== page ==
Accident report into Red Funnel grounding and sinking of yacht released
The Marine Accident Investigation Branch (MAIB) has released its report into the collision between ro-ro passenger ferry, Red Falcon, and moored yacht, Greylag.
In severely reduced visibility in Cowes Harbour (Oct 2018), the collision occurred when the master of the ro-ro passenger ferry, Red Falcon, lost orientation as his vessel swung out of control. The ferry departed the navigable channel and was spun around through 220°. In his confusion, the master drove the ferry in the wrong direction resulting in a collision with the moored yacht, Greylag, which was sunk on its mooring as a result.
According to the Island Echo, the Red Falcon’s crew were struggling to maintain the required course resulting in the master taking over the controls from the Chief Officer. The vessel was swinging from starboard to port, and by 08:10 had swung 220 degrees from its original heading.
It was at this point the decision was made to abort the berthing and head back out of Cowes Harbour and the power was increased – but in the wrong direction. Just a minute later, the car ferry crashed into Greylag at a speed of 6.5 knots, causing it to go under the water and immediately sink. The engines were pulled back but the ferry continued towards East Cowes Esplanade, running aground in soft mud.
The 4,128 ton ferry – with 48 people on board – then ran aground just 130 metres off East Cowes esplanade – close enough to the shore that locals could connect to the onboard WiFi, according to the Island Echo. This all happened in between 50-200 m of visibility.
MAIB has identified the following safety issues:
- the master became fixated upon the information displayed on his electronic chart and operating engine controls, ignored information displayed on other electronic equipment, and became cognitively overloaded due to high stress
- the bridge team became disengaged from the operation due to a lack of clear communications and emergency scenario training
- the hazard to people sleeping on yachts in Cowes Harbour had not been sufficiently mitigated within risk assessments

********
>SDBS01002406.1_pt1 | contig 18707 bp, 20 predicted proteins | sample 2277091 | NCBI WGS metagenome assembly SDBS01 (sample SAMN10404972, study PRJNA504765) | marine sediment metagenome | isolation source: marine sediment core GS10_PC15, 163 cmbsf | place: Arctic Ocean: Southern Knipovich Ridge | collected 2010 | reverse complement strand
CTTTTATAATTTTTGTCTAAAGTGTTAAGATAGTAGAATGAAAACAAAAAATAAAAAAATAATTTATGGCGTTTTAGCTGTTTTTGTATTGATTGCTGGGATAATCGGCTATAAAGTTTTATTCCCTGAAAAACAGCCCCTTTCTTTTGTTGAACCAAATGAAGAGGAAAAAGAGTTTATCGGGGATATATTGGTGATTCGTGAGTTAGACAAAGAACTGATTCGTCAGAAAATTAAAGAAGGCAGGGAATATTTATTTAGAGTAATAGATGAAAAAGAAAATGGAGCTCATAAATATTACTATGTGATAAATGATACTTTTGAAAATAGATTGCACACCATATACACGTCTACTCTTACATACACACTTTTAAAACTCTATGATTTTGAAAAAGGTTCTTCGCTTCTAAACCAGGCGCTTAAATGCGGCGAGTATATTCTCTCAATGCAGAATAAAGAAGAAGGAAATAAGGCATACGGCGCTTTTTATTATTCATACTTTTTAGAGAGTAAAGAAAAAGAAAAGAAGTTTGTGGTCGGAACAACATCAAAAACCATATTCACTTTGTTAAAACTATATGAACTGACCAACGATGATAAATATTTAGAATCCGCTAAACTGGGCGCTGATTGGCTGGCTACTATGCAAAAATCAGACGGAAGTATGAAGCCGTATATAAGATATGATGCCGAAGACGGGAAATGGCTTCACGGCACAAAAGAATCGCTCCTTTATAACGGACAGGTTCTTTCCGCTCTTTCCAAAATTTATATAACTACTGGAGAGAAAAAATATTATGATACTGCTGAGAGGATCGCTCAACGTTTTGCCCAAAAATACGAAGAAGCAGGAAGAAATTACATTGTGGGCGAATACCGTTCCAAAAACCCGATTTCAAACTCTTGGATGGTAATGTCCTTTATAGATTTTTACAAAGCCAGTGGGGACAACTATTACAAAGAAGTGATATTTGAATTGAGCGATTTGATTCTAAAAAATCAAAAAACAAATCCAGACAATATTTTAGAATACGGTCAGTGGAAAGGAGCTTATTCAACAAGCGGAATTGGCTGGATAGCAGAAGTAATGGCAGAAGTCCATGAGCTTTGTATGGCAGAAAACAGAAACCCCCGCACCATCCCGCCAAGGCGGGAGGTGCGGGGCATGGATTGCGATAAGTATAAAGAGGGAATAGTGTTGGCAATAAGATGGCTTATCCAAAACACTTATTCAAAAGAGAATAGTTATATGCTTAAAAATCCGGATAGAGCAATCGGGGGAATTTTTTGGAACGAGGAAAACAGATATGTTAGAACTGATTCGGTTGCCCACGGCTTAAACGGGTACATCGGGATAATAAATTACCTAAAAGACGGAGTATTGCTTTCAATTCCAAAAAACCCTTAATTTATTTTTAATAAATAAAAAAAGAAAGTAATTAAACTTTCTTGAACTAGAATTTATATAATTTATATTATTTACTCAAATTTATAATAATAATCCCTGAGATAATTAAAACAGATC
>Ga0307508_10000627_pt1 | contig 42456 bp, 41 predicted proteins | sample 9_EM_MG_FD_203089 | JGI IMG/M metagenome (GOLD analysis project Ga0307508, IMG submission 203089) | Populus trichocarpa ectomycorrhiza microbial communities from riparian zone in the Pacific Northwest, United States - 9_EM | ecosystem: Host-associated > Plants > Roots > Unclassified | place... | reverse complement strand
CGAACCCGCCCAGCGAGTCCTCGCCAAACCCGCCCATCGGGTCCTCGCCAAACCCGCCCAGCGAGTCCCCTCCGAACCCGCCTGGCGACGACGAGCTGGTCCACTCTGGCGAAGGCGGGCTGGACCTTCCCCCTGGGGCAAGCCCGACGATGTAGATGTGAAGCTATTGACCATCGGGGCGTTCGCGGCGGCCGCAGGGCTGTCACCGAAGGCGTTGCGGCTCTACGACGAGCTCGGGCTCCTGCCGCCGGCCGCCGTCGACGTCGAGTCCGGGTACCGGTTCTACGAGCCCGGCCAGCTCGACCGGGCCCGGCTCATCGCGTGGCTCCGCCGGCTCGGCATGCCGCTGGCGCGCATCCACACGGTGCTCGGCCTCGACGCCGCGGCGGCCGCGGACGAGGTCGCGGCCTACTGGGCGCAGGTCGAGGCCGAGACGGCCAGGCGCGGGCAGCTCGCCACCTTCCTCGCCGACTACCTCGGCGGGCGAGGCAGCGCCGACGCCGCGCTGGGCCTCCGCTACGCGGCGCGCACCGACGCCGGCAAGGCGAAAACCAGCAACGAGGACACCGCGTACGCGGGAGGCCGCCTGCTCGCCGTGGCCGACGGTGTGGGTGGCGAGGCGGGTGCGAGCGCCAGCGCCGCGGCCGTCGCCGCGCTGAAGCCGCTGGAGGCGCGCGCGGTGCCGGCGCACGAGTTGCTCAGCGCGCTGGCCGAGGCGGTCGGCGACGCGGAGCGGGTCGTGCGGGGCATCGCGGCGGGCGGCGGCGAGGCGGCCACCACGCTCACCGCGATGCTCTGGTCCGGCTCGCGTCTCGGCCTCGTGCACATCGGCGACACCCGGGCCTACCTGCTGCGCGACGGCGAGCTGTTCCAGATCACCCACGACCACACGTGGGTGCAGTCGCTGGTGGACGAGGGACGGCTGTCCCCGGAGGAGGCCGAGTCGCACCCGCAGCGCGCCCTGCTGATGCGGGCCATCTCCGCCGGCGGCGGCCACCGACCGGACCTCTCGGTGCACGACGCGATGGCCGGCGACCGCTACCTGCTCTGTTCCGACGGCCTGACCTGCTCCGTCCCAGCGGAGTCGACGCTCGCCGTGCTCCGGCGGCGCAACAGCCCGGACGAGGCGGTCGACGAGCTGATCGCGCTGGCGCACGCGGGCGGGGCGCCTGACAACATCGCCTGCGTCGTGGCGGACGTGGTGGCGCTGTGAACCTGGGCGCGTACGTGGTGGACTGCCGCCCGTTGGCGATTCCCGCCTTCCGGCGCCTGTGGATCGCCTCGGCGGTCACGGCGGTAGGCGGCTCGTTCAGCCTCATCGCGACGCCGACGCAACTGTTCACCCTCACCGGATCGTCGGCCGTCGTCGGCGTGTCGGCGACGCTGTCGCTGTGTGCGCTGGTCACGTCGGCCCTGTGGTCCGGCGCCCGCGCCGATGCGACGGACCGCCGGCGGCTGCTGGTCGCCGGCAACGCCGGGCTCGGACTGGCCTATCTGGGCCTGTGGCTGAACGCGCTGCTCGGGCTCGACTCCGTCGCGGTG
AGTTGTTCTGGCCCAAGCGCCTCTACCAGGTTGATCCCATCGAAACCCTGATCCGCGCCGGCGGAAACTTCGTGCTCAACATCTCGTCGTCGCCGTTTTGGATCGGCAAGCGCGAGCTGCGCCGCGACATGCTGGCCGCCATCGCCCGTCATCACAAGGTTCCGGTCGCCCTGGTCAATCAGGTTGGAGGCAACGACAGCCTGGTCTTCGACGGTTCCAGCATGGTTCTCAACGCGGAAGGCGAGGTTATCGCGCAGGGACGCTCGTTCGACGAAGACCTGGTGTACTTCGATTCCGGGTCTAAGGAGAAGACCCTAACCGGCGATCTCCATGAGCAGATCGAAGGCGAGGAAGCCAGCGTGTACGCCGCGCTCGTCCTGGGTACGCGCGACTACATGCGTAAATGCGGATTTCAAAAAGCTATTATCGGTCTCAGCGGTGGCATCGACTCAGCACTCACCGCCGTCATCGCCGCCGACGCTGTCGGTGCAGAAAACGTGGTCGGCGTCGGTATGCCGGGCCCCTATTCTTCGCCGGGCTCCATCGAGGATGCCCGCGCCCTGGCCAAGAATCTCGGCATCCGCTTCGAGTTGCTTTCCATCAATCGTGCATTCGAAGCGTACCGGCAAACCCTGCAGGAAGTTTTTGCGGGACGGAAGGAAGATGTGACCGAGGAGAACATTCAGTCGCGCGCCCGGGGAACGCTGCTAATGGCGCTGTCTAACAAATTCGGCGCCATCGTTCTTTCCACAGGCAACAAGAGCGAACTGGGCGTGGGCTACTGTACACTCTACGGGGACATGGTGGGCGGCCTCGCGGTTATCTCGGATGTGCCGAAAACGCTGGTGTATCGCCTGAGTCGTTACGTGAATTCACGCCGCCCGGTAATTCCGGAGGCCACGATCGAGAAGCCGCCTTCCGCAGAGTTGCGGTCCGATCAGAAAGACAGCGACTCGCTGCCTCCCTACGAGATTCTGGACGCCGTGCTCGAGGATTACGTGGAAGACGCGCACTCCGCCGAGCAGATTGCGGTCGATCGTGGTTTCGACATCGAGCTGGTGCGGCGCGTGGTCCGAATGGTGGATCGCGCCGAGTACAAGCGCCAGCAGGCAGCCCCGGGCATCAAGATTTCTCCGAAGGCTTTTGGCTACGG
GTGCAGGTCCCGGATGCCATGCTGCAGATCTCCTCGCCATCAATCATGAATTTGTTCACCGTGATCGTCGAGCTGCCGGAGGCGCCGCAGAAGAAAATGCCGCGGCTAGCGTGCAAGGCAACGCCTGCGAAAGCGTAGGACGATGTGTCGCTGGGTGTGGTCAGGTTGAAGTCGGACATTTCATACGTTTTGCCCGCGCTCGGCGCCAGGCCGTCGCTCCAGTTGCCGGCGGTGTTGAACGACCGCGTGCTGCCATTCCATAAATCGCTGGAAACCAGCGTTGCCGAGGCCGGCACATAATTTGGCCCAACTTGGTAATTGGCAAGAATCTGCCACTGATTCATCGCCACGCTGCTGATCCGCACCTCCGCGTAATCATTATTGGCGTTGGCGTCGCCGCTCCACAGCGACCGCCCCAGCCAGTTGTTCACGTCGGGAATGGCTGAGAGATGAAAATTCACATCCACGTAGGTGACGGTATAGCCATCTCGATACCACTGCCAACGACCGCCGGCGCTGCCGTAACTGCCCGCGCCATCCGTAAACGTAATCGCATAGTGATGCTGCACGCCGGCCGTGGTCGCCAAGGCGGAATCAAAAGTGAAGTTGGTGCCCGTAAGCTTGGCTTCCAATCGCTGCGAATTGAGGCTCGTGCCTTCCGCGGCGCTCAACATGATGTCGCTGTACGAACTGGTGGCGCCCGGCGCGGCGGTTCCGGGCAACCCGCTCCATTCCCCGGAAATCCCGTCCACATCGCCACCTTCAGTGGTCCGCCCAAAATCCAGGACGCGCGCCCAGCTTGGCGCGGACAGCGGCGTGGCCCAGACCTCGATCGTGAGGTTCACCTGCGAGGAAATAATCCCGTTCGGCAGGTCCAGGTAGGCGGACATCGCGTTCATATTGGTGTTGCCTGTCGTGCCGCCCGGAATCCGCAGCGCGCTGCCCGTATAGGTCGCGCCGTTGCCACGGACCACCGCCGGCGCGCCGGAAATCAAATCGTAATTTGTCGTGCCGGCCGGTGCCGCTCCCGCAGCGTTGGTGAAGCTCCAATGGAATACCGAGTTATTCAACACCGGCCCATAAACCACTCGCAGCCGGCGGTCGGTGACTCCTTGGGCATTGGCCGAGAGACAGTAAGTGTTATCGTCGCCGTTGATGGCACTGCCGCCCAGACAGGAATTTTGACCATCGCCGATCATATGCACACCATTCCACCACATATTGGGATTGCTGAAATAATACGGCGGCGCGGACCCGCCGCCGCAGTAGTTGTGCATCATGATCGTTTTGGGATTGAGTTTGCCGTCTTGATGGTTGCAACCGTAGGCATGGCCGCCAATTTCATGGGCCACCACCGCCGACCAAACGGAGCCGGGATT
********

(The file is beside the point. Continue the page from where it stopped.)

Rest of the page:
According to the Island Echo, it has been confirmed that the helmsman and lookouts on board Red Falcon at the time of this crash were also onboard the ferry when it crashed into the motor cruiser Phoenix on 29th September 2018. Furthermore, the Chief Officer (C/O), helmsman and lookouts on board Red Falcon during the Greylag collision were also onboard Red Eagle at the time of another accident in the fog on 27th September 2018. The C/O returned to work just two weeks before the Greylag collision and had little experience of working with the master, who was acting in a temporary role.
“Our investigation highlighted how quickly restricted visibility can negatively affect individuals’ awareness and orientation, which increases their stress and impacts on decision making,” says the Chief Inspector of Marine Accidents. “Crews on vessels of any size can be affected, but the consequences can be mitigated by prior preparation and training, effective teamwork, and a full understanding of the capabilities and limitations of the available instrumentation.
“It was very fortunate that nobody was on board yacht Greylag when it was struck and overrun by Red Falcon. In this respect, the family on a yacht on a nearby swinging mooring had a lucky escape. When Red Falcon swung around it narrowly missed Cowes Yacht Haven marina wall, and had yachts been rafted there, the consequences of this accident could also have been much more severe. Our investigation has highlighted that commercial vessels can pose a danger to people sleeping on yachts in some areas of Cowes Harbour, and recommendations have been made to Cowes Harbour Commissioners and Cowes Yacht Haven to review their risk assessments.”
MAIB has recommended that Red Funnel conduct regular assessment of ship-handling capabilities including pilotage by instruments alone, and reviews the shipboard method of determining orientation displayed on the ship’s electronic charting system.
The Cowes Harbour Commission and the Cowes Yacht Haven have been recommended to review their risk assessments for collision between a commercial vessel and rafts of yachts moored at their marinas detailing mitigating measures that are within their control to implement.